“It was like, ‘Oh wow. This is a blow,’ ” Mr. Sheppard recalls. “ ‘It’s going to be hard to go find somebody. I don’t want to put the time in.’ ”Sometimes the answer is letting a top person go. While running a sustainable building materials startup years ago, James Sheppard’s marketing employee came to him with an offer in hand to head to a big tech company, for twice as much.

But the startup couldn’t compete on pay, and the employee had recently become the sole breadwinner for his family. Mr. Sheppard told the worker the transition sounded like the right move and wished him well. A decade later, Mr. Sheppard was able to woo him back to his current startup, home-management app Centriq Technology, even though the company hadn’t yet raised capital and couldn’t pay a cash salary at first.

“This is when relationships matter,” says Mr. Sheppard, who’s based in the Bay Area. “It is the long game, especially in a world where people don’t stay in their jobs for a lifetime.”

Of course, in the moment, it can feel like a gut punch.

“It’s a very human instinct to feel like it’s personal. ‘They’re leaving me,’ ” says Ify Walker, the CEO of New Orleans-based Offor, an executive recruiting and talent consulting firm. Even if you’re emotionally reeling, offer congratulations.

Then, play detective.

“What is this telling you?” Ms. Walker asks. “Who’s making it here? Who’s leaving?” Do people of color not feel like they have a path up in the organization? Are parents not getting the flexibility they need to make their careers work?

Get ahead of the problem by fixing broken processes, like promotion tracks, and consistently checking in with workers about what they need to be successful and satisfied in their jobs.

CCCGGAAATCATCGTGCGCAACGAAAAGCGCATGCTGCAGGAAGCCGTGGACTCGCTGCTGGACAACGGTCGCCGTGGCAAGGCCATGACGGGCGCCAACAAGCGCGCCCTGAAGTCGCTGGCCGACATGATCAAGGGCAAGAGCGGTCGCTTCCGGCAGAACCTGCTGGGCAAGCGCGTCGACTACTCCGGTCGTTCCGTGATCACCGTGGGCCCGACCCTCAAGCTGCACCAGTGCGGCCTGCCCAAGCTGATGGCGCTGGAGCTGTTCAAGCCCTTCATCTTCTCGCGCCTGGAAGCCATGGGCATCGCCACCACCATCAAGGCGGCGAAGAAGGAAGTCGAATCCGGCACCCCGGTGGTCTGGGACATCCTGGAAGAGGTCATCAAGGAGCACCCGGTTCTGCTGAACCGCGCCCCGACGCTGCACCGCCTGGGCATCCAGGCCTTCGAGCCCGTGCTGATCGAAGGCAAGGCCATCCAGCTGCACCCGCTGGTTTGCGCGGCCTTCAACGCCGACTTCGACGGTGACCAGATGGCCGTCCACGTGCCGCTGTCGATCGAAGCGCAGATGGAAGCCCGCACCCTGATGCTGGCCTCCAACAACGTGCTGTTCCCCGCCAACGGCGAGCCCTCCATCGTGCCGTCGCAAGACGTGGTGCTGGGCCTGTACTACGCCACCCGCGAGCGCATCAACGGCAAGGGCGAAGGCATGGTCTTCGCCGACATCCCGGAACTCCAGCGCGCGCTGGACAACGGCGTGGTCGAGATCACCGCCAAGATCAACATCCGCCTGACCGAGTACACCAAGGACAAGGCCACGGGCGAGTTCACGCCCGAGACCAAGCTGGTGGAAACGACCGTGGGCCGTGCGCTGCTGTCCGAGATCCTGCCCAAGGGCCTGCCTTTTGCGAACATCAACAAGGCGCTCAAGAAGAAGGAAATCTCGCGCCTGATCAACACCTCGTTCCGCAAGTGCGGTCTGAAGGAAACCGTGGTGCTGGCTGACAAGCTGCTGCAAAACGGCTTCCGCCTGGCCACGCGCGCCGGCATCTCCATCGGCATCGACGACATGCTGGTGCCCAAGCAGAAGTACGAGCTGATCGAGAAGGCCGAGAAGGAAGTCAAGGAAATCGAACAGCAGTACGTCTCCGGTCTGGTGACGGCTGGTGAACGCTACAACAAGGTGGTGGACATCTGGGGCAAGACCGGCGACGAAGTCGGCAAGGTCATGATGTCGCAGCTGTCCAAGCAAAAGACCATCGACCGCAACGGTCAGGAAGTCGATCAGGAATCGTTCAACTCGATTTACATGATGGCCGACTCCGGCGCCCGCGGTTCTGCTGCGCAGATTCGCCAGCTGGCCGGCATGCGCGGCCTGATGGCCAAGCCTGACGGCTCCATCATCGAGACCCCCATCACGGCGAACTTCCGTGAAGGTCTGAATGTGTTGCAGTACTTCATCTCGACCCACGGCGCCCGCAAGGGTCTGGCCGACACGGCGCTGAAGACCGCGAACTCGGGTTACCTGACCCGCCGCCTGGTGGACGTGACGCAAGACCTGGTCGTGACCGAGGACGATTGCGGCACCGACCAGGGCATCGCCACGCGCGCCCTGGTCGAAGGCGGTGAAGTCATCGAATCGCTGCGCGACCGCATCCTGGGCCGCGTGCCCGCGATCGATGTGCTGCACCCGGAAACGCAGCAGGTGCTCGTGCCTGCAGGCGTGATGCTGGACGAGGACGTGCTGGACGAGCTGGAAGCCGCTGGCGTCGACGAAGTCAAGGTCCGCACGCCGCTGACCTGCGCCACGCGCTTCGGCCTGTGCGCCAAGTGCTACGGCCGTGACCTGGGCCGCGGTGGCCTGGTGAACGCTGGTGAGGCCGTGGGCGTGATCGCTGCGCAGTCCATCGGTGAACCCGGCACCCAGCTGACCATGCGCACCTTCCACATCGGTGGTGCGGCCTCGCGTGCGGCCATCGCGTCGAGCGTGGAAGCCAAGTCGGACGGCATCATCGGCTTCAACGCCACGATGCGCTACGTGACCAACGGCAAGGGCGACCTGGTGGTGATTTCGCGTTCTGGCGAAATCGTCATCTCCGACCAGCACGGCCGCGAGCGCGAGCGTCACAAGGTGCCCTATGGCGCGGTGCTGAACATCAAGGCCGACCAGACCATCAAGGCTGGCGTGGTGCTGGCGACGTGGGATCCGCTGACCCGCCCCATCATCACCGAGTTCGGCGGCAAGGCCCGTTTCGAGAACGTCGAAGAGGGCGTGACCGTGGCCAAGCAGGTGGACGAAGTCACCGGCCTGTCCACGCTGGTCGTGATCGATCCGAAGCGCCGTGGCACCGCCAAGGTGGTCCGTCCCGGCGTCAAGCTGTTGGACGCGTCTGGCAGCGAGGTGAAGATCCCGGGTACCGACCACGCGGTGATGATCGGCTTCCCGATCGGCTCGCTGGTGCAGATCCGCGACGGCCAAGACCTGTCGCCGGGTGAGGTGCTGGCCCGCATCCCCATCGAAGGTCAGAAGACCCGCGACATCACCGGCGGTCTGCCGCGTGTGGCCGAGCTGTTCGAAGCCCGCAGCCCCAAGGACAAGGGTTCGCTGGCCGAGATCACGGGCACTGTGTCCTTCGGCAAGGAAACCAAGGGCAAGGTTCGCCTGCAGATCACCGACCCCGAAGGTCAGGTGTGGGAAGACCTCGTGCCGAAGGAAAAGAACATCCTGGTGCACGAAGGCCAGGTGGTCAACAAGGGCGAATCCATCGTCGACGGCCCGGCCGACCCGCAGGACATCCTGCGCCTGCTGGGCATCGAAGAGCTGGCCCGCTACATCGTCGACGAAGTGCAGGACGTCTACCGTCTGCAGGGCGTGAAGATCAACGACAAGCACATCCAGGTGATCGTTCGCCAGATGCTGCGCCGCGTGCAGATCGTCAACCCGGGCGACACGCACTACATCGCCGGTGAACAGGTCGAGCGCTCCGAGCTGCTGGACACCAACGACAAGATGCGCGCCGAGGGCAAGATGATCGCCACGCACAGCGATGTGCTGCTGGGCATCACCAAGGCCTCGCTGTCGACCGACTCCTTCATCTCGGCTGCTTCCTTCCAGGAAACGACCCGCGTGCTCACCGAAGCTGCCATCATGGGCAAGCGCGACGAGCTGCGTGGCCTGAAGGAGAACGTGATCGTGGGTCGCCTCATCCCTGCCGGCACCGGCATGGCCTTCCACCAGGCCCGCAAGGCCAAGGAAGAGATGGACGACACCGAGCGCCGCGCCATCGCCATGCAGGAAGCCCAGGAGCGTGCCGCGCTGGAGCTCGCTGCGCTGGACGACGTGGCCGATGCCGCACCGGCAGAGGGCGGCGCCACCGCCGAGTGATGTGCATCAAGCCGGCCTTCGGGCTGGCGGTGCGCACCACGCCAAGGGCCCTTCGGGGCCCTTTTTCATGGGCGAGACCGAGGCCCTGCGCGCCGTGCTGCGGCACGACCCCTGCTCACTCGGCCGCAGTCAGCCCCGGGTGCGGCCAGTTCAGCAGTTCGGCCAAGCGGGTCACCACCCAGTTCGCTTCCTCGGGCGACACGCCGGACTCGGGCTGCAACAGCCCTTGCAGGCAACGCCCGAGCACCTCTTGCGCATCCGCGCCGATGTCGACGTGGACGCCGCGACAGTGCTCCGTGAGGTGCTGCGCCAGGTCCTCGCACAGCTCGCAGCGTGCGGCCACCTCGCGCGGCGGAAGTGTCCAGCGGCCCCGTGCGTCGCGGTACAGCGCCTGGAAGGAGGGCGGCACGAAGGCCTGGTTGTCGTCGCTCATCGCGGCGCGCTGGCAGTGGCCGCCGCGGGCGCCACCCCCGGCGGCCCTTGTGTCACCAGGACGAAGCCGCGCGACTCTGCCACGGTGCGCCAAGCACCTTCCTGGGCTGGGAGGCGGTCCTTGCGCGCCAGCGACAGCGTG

“If you do things right, that conversation should rarely come up as a surprise,” Rick Rudman, the CEO of Potomac, Md.-based home-improvement platform Curbio, says of talk of a rival offer.

When it comes to navigating workers’ career paths, he tries to invoke a management lesson he learned years ago in the Air Force. There, career development advisers would frequently ask servicemen and women if they planned to re-enlist or if they had big goals outside the military. When Mr. Rudman declared he was planning to move on to civilian life, his bosses spent their time focusing on recruiting his replacement, and he focused on work for his remaining year without a secret exit strategy weighing on him.

“Every company should do that,” Mr. Rudman says, “but it takes trust.”

Navigating the Rival Offer

Advice on whether—and how—to keep an employee who’s weighing a move:

If your company is sticking to remote or hybrid work, consider whether the person has skills suited to that world. CEO James Sheppard says he values self-directed workers who can function autonomously but also aren’t too timid to reach out for help when they need it.

Talk through the opportunity like a coach, talent adviser Ify Walker says. Ask employees why the new job might make sense, and what their fears are. You’ll build trust. Maybe they’ll reveal a concern you can fix.

Get creative when it comes to incentives to stay. In addition to offering someone the chance to work remotely, give them the resources to do it—like a stipend for a co-working space, Mr. Sheppard says.

If you lose someone, frame it carefully to the rest of your team. Specify that you value other colleagues and want to maintain equality among team members, professor Adam Galinsky says. “Any time people are watching an event they’re making assumptions,” he says. “Intervene and control the narrative.”